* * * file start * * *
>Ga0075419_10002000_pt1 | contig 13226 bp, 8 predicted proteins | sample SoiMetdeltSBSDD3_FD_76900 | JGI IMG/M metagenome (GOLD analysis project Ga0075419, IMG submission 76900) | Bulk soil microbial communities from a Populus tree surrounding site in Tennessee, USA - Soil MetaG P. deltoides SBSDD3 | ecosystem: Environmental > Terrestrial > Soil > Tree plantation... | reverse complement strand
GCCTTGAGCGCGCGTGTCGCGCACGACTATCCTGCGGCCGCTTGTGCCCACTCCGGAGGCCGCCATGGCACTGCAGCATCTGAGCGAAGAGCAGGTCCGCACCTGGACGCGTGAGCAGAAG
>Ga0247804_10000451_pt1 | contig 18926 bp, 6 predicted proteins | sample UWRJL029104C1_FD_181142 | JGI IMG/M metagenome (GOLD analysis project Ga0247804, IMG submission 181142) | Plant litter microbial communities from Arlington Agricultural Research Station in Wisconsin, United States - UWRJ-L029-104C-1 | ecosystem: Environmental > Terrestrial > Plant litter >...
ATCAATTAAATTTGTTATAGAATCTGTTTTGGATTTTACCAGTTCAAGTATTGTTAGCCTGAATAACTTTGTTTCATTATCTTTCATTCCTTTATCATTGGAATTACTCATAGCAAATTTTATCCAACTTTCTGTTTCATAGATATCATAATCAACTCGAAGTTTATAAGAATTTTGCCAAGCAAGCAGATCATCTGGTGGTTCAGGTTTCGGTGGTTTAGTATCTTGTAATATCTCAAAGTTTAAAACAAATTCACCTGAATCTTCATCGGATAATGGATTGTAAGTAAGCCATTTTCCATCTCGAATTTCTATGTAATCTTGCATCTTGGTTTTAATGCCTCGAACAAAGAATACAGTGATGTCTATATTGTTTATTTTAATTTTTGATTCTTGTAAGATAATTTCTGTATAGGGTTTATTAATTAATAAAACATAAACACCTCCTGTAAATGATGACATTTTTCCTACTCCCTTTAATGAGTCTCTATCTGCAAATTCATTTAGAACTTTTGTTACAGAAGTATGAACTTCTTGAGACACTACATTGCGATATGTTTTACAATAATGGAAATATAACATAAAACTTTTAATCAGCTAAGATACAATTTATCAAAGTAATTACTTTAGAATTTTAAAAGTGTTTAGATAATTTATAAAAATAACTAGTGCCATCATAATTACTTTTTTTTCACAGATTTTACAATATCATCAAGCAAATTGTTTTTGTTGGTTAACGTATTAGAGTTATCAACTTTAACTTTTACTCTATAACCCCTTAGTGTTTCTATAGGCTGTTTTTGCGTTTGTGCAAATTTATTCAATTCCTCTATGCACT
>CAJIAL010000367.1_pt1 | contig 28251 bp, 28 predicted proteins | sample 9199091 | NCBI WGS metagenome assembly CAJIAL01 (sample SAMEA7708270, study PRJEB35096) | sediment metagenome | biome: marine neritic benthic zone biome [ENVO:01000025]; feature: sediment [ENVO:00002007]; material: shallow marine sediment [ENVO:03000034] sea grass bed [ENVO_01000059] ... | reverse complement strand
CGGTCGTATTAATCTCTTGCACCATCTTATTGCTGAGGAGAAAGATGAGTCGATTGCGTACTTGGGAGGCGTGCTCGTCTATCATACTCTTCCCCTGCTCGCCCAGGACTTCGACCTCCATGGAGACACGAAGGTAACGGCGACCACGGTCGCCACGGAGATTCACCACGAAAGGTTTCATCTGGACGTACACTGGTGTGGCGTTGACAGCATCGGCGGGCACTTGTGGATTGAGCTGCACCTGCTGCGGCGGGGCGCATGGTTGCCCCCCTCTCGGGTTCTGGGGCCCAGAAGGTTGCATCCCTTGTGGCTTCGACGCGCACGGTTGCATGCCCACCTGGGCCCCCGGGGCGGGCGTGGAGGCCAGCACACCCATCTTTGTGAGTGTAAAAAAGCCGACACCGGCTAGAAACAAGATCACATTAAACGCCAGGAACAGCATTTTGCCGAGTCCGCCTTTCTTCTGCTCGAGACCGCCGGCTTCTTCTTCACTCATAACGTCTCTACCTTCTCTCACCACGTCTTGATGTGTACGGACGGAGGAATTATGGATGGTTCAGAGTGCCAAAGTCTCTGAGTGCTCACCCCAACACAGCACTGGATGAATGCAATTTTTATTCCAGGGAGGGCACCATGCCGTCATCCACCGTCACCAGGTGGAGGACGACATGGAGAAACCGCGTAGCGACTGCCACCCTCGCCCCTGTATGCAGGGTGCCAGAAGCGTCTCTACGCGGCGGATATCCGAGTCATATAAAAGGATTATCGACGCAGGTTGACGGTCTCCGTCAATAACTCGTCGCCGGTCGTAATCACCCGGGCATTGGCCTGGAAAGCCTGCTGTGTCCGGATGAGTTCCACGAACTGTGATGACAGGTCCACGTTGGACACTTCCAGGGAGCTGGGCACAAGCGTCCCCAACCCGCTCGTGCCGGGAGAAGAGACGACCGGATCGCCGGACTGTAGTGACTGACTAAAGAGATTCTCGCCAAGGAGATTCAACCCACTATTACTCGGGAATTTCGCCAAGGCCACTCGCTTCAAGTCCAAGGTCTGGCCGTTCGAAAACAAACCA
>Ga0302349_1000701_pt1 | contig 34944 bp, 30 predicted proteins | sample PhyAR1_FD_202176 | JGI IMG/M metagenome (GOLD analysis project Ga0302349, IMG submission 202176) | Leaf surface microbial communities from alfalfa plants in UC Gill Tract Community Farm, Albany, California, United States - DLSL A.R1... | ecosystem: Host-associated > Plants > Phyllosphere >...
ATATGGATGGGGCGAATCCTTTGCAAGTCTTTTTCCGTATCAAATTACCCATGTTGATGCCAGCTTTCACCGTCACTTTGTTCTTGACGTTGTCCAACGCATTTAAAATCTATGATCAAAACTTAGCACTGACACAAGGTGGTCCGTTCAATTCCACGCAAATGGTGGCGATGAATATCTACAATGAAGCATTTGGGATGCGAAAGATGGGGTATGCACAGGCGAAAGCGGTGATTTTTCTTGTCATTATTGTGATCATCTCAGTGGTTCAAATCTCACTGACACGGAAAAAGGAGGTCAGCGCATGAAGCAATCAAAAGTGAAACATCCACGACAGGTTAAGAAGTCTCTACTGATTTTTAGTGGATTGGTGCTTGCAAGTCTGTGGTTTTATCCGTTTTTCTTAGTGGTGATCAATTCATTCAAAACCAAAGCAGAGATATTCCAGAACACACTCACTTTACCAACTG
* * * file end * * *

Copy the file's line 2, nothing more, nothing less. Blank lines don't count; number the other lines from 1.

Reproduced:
GCCTTGAGCGCGCGTGTCGCGCACGACTATCCTGCGGCCGCTTGTGCCCACTCCGGAGGCCGCCATGGCACTGCAGCATCTGAGCGAAGAGCAGGTCCGCACCTGGACGCGTGAGCAGAAG